As a youngster, I began observing the planets, the Messier objects and the brighter NGC objects as “pretty fuzzies” that introduced me to the beauty of the Universe.

In 1961 I read an article in Sky & Telescope by Clint Ford entitled “Sidelights on Observing Variable Stars”.  To think that one could use the photons that arrived through a tortuous route to MY eye to do work of scientific value just blew me away.

I have been a visual observer for the past 53 years using the same detector, as did Galileo when he made his first observations of the cosmos through his crude telescope.  The technique is shared with that of Newton and the other visual pioneers who provided direction to our understanding of the Universe long before photography, photoelectric photometry, and CCD photometry were even conceived.  The eye as a receptor has been a constant through millennia  - visual observations made today can be connected to those made thousands of years ago.

So, when I am at the telescope and see light from the stars in the field, I must think of the route those bits of energy must have gone through to give me the privilege of detecting their numbers and providing the information they provide in helping us understand the mechanics of the Universe.

This is a humbling experience considering the path these bits of energy made from the Big Bang to the eye of the observer.

Michael Cook (CMJA)

I am star-stuff. The iron in my blood and the calcium in my bones was forged by stellar processes. As humans, we have in innate desire to know our origins. Biologists can link us back to the first humans and even back to the roots in the evolutionary tree of life. But we want to know more. It is through astronomy and astrophysics that we can discover our most fundamental origins using tools such as a telescope, CCD camera, photometry and spectroscopy - tools in my hands.
Taking CCD images through Johnson-Cousins BVRI filters lets me obtain colour information of stars. This information can reveal many properties of a star and explain some of its behaviour. A spectrograph can obtain additional information about the stars, such as atomic and chemical abundances, and how that changes over time. The tools and techniques that are available can help me investigate and contribute to solving the mysteries of stellar processes and how stars provide the basic building blocks of planetary formation during their infancy and to life after they go supernova.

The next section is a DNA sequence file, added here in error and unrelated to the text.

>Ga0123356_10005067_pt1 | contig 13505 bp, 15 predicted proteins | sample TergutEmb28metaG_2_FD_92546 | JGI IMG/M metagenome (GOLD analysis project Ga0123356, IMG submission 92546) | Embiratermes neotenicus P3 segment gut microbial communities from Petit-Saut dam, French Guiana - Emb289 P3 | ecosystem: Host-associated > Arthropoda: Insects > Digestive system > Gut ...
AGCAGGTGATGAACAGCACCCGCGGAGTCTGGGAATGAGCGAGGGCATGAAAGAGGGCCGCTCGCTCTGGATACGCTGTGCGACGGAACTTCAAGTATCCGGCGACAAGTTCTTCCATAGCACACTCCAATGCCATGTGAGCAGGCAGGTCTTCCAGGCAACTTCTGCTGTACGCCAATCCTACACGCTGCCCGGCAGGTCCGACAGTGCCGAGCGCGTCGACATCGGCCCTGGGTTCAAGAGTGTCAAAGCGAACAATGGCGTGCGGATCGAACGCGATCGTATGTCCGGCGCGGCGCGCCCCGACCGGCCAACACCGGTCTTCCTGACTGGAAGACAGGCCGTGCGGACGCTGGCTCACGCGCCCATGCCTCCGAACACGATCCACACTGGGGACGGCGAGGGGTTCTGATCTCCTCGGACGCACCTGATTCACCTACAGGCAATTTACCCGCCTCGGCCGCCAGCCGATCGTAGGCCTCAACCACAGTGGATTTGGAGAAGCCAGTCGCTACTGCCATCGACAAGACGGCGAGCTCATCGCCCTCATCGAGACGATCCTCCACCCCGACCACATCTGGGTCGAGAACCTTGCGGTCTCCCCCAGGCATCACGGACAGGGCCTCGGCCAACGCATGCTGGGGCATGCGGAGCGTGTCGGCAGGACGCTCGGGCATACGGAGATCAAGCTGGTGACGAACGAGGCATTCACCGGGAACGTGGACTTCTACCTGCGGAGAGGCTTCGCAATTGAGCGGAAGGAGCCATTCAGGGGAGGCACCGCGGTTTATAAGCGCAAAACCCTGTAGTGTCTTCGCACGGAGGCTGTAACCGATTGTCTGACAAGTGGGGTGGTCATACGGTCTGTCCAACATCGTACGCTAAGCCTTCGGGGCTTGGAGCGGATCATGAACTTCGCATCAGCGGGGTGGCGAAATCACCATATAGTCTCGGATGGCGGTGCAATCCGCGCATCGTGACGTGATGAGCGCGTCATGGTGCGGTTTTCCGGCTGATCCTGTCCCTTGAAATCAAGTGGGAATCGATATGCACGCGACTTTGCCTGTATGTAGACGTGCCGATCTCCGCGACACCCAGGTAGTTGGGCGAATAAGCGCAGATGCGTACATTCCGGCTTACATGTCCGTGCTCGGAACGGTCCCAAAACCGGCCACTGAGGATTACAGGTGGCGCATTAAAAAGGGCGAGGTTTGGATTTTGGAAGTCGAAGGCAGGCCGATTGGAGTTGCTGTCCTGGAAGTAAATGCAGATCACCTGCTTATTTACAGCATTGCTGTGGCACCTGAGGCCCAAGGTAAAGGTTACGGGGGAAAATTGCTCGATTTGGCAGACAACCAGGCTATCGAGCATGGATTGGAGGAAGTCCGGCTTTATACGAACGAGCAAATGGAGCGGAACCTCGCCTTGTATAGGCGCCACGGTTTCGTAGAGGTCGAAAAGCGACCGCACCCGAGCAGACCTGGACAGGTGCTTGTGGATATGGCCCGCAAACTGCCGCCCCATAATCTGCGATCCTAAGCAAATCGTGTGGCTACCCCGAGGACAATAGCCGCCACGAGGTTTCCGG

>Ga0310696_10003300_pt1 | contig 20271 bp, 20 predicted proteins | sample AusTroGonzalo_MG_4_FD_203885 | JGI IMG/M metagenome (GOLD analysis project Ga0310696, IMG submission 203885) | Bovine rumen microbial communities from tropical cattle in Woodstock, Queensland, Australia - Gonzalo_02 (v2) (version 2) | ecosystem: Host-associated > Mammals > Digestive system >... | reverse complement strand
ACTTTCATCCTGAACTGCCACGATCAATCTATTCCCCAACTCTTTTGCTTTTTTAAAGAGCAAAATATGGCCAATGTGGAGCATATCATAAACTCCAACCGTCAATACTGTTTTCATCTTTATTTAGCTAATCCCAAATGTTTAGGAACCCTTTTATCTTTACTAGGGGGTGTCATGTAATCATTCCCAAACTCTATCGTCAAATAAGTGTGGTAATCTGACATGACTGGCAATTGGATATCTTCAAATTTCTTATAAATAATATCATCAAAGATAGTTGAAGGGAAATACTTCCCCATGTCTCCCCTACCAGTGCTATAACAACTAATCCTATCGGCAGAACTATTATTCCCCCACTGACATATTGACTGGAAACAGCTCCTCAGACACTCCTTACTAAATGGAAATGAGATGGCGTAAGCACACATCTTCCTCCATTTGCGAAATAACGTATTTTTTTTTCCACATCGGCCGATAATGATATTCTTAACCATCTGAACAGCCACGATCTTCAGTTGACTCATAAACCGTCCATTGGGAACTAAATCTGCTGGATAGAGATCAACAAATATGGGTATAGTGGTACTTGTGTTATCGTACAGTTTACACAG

But observing not just any star will do!  I want to see action in the data I collect. In this regard, observing  intrinsic variables, such as Cataclysmic Variables (CVs) and Young Stellar Objects (YSOs), are my targets of choice. And what they have in common are accretion and/or obscuration disks that interact with the star, giving rise to significant variability. Studying accretion disks can also help to reveal similar physical processes involving planetary formation, stellar mergers, and black holes. And every star passes through the YSO stage, so studying these objects, in essence, enables us to study every star at some point in its evolution.
Observing these kinds of variability gives me a "piece of the action", and that motivates me to return to these objects night after night, limited only by the Sun and the horizon (and occasionally by the Moon), in an effort to contribute to our understanding not only of our place in the Cosmos, but in the words of Carl Sagan, as a "way for the Cosmos to know itself". Isn't that motivation enough?

Carl Knight (KCD)

The behaviour of stars late in their lives is my key interest. Highly evolved single or binary systems at all scales - ranging in peak emission from ultra-violet to the near infra-red. The numbers tell the stories of their dynamic nature in a code that we interpret as rotation, orbit, accretion, pulsation, radial velocity, temperature, proper motion, absorption, emission, ejection and detonation. The instruments at my disposal let me see the numbers from the visible to the near infra-red - to build a more complete picture in my head of what that star is up to tonight and on larger timescales to think about where that star is going - and in many cases, to wonder what it might be up to at all - semi-regular is perhaps better described as not-quite-completely-chaotic! This keeps me returning to the same stars again and again. It is what motivates me to spend nights outdoors whilst others sleep or to rise at 3am to see if I can get early photometry of a star recently returned from behind the sun.

Perhaps most importantly, I am in the company of excellent people who share the same sense of wonder and desire to understand - to whom such behaviour is anything but "odd".